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  • Bees, Ants, Wasps and Similar Insects

    Bees, Ants, Wasps and Similar Insects

    The human race maintains a peculiar love-hate relationship with this particular insect group.

    Bees, Ants and Wasps are well-represented in their Hymenoptera order as some 18,000 species are recognized in North America alone with a further 115,000 found worldwide. This order produces a variety of species types that make for a distinct love/hate relationship in the world of people - some are excellent at controlling pest populations while others provide a bounty of honey and wax sources for usable goods and still others can serve the medical and research communities with their fascinating ways. There are those, however, that are inherently more aggressive and will sting humans, sometimes generating allergic reactions, or build their colonies near or inside of homes. If these species rely on people food sources, they inevitably make their way into our food stores, eventually being labeled as "pests".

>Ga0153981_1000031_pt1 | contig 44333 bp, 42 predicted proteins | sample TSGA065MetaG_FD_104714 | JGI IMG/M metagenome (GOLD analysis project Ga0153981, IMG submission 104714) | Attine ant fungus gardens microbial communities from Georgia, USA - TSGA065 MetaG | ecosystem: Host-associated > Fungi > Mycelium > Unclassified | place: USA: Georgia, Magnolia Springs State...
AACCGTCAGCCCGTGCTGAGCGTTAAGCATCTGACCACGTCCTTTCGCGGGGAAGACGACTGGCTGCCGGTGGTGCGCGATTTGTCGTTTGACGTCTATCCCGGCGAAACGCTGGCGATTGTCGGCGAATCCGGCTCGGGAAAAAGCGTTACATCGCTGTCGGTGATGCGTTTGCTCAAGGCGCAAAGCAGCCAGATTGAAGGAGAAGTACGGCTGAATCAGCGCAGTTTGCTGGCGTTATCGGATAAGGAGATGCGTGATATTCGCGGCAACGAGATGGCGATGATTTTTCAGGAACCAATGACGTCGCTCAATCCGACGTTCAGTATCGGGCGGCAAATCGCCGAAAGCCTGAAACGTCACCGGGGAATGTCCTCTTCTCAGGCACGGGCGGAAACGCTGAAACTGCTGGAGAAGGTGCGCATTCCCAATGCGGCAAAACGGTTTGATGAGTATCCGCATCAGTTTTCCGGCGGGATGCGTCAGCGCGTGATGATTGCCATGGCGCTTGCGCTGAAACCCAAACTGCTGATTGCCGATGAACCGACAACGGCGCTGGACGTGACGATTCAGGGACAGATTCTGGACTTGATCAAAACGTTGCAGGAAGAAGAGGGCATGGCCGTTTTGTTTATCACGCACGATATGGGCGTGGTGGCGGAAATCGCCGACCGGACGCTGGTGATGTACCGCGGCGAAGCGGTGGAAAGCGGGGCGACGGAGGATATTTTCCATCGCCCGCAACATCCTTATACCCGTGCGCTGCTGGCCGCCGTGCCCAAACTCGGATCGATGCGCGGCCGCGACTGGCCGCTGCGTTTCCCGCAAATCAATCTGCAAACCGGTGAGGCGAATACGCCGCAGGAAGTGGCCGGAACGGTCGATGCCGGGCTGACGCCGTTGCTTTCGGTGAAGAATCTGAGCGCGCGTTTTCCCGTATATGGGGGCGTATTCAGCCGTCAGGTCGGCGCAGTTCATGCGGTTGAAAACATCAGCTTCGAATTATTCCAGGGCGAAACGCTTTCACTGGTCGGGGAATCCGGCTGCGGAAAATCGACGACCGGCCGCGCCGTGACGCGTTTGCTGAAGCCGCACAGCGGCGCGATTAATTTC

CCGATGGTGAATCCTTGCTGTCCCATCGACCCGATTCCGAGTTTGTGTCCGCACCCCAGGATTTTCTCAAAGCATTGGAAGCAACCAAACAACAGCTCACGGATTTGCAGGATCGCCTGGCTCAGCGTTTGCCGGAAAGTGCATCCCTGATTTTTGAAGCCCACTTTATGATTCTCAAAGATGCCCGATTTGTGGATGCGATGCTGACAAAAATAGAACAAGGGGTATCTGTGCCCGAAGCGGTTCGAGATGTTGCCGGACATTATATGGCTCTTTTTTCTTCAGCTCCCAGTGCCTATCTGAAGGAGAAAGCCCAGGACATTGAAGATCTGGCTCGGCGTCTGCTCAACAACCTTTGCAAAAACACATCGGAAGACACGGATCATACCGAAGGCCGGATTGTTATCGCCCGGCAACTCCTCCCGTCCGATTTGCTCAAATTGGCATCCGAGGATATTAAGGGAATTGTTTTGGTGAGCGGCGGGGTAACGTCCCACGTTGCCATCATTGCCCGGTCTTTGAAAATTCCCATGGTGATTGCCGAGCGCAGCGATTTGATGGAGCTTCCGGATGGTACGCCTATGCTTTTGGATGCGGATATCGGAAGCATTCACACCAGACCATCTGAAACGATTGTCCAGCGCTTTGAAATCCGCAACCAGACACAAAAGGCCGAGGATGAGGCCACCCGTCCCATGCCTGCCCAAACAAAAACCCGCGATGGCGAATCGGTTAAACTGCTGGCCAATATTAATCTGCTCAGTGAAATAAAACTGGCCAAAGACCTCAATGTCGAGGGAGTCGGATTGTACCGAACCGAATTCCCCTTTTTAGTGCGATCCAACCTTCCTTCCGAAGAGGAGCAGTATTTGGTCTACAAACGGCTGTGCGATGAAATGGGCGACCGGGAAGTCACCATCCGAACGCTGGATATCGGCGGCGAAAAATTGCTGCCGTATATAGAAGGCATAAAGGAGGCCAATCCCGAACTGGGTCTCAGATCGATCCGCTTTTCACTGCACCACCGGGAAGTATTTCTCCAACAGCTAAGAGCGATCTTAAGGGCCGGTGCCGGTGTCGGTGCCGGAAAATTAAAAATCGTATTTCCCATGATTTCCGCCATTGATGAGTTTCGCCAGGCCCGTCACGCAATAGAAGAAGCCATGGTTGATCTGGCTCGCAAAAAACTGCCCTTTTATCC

Bees remain an utterly important component of the ecosystem as their pollination habits affect some 50% to 80% of the world's food supply - that's an immense number to be sure, particularly as they directly support crop and fruit farming industries. However, colony numbers have increasingly dwindled with each passing year.

    Why are Bees, Ants and Wasps grouped together on this page? Because they are scientifically categorized under the same Kingdom, Phylum, Class, Order and Suborder and are very closely related to one another.

    There are a total of (64) Bees, Ants, Wasps and Similar Insects in the Insect Identification database. Entries are listed below in alphabetical order.

    User Tip: Click on the "X" found on each entry below to hide specific bugs from this page's listing. You will be able to narrow down the results to better help identify your bug!

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    BUGFINDER: What Kind of Bug is This...
    BUGFINDER allows for a quick search of the Insect Identification database by selecting primary color, secondary color, number of legs and the territory / state in question. If only one color is present on your insect, select it again as its SECONDARY color. Remember that the more details you can offer, the better your chances of finding a match. As a rule of thumb, six legs are typical for most insects whereas spiders generally have eight legs.
    Primary Color:
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    Number of Legs:
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    General Category: